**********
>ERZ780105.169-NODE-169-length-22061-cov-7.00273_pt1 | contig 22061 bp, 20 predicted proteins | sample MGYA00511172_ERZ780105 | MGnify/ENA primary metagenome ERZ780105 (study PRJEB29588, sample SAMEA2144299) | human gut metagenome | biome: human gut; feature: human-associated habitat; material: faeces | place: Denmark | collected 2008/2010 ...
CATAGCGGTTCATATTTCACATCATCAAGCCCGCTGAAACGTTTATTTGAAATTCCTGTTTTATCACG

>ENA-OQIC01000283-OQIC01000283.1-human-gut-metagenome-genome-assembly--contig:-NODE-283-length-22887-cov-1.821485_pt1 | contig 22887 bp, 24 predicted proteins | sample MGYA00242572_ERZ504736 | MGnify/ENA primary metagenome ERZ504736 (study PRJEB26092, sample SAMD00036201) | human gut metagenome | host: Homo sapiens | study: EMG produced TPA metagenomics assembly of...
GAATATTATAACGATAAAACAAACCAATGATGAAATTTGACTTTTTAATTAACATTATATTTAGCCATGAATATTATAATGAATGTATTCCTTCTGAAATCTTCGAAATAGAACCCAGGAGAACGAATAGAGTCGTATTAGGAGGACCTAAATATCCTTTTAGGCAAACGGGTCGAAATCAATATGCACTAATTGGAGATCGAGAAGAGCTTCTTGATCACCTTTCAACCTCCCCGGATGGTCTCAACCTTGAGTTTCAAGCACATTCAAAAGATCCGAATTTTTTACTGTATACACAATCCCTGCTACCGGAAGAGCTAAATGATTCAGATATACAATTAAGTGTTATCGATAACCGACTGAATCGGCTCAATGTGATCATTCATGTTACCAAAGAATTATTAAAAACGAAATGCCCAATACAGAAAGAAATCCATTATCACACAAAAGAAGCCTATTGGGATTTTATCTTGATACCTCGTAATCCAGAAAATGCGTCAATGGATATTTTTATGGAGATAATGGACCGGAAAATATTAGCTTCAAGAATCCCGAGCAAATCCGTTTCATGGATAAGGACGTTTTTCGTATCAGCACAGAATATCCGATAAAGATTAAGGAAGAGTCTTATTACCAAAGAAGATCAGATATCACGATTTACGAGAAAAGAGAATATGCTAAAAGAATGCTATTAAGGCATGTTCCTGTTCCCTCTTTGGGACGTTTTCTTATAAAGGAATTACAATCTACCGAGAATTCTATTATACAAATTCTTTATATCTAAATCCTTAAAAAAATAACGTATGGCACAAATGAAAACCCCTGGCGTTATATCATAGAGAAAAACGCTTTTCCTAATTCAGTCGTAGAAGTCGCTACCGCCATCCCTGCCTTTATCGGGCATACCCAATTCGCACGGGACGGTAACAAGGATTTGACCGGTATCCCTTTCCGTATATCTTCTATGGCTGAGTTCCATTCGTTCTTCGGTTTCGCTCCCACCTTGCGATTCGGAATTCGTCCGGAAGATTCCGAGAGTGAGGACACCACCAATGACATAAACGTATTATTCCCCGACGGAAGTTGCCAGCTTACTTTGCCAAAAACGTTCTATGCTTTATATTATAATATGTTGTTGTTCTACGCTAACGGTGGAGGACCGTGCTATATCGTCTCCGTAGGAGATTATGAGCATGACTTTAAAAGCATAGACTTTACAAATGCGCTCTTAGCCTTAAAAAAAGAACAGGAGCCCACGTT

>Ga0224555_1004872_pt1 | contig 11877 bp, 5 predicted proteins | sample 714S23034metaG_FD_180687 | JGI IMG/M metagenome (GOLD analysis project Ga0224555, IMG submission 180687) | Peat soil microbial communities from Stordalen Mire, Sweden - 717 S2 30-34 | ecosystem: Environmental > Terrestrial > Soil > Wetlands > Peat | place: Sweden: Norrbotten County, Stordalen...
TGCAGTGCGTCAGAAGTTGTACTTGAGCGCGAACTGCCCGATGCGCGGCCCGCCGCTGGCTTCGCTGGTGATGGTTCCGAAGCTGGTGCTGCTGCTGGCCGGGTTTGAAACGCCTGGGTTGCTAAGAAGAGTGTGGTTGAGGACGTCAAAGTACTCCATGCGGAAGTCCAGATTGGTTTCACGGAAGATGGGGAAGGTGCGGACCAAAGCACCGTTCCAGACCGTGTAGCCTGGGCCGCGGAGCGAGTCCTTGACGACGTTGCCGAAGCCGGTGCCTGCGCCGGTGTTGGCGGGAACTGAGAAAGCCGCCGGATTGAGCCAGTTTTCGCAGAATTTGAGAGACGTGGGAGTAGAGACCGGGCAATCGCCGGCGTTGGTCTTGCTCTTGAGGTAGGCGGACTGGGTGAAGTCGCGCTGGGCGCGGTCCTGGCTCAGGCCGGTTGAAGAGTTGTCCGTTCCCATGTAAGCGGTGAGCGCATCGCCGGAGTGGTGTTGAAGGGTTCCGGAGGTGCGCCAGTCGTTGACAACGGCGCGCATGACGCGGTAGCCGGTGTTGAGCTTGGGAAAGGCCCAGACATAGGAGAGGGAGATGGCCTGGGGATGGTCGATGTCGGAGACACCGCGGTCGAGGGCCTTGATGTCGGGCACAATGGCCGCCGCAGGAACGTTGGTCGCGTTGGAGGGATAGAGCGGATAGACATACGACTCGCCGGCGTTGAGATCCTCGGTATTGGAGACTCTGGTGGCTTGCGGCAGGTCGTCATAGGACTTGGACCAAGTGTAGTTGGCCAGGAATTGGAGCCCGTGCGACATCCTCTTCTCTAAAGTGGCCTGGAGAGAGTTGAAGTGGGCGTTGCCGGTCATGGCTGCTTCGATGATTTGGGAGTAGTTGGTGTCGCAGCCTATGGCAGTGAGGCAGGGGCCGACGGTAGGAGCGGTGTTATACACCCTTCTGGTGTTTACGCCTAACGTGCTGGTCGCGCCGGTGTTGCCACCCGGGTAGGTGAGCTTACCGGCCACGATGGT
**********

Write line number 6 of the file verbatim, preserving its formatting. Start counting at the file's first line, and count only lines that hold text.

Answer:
TGCAGTGCGTCAGAAGTTGTACTTGAGCGCGAACTGCCCGATGCGCGGCCCGCCGCTGGCTTCGCTGGTGATGGTTCCGAAGCTGGTGCTGCTGCTGGCCGGGTTTGAAACGCCTGGGTTGCTAAGAAGAGTGTGGTTGAGGACGTCAAAGTACTCCATGCGGAAGTCCAGATTGGTTTCACGGAAGATGGGGAAGGTGCGGACCAAAGCACCGTTCCAGACCGTGTAGCCTGGGCCGCGGAGCGAGTCCTTGACGACGTTGCCGAAGCCGGTGCCTGCGCCGGTGTTGGCGGGAACTGAGAAAGCCGCCGGATTGAGCCAGTTTTCGCAGAATTTGAGAGACGTGGGAGTAGAGACCGGGCAATCGCCGGCGTTGGTCTTGCTCTTGAGGTAGGCGGACTGGGTGAAGTCGCGCTGGGCGCGGTCCTGGCTCAGGCCGGTTGAAGAGTTGTCCGTTCCCATGTAAGCGGTGAGCGCATCGCCGGAGTGGTGTTGAAGGGTTCCGGAGGTGCGCCAGTCGTTGACAACGGCGCGCATGACGCGGTAGCCGGTGTTGAGCTTGGGAAAGGCCCAGACATAGGAGAGGGAGATGGCCTGGGGATGGTCGATGTCGGAGACACCGCGGTCGAGGGCCTTGATGTCGGGCACAATGGCCGCCGCAGGAACGTTGGTCGCGTTGGAGGGATAGAGCGGATAGACATACGACTCGCCGGCGTTGAGATCCTCGGTATTGGAGACTCTGGTGGCTTGCGGCAGGTCGTCATAGGACTTGGACCAAGTGTAGTTGGCCAGGAATTGGAGCCCGTGCGACATCCTCTTCTCTAAAGTGGCCTGGAGAGAGTTGAAGTGGGCGTTGCCGGTCATGGCTGCTTCGATGATTTGGGAGTAGTTGGTGTCGCAGCCTATGGCAGTGAGGCAGGGGCCGACGGTAGGAGCGGTGTTATACACCCTTCTGGTGTTTACGCCTAACGTGCTGGTCGCGCCGGTGTTGCCACCCGGGTAGGTGAGCTTACCGGCCACGATGGT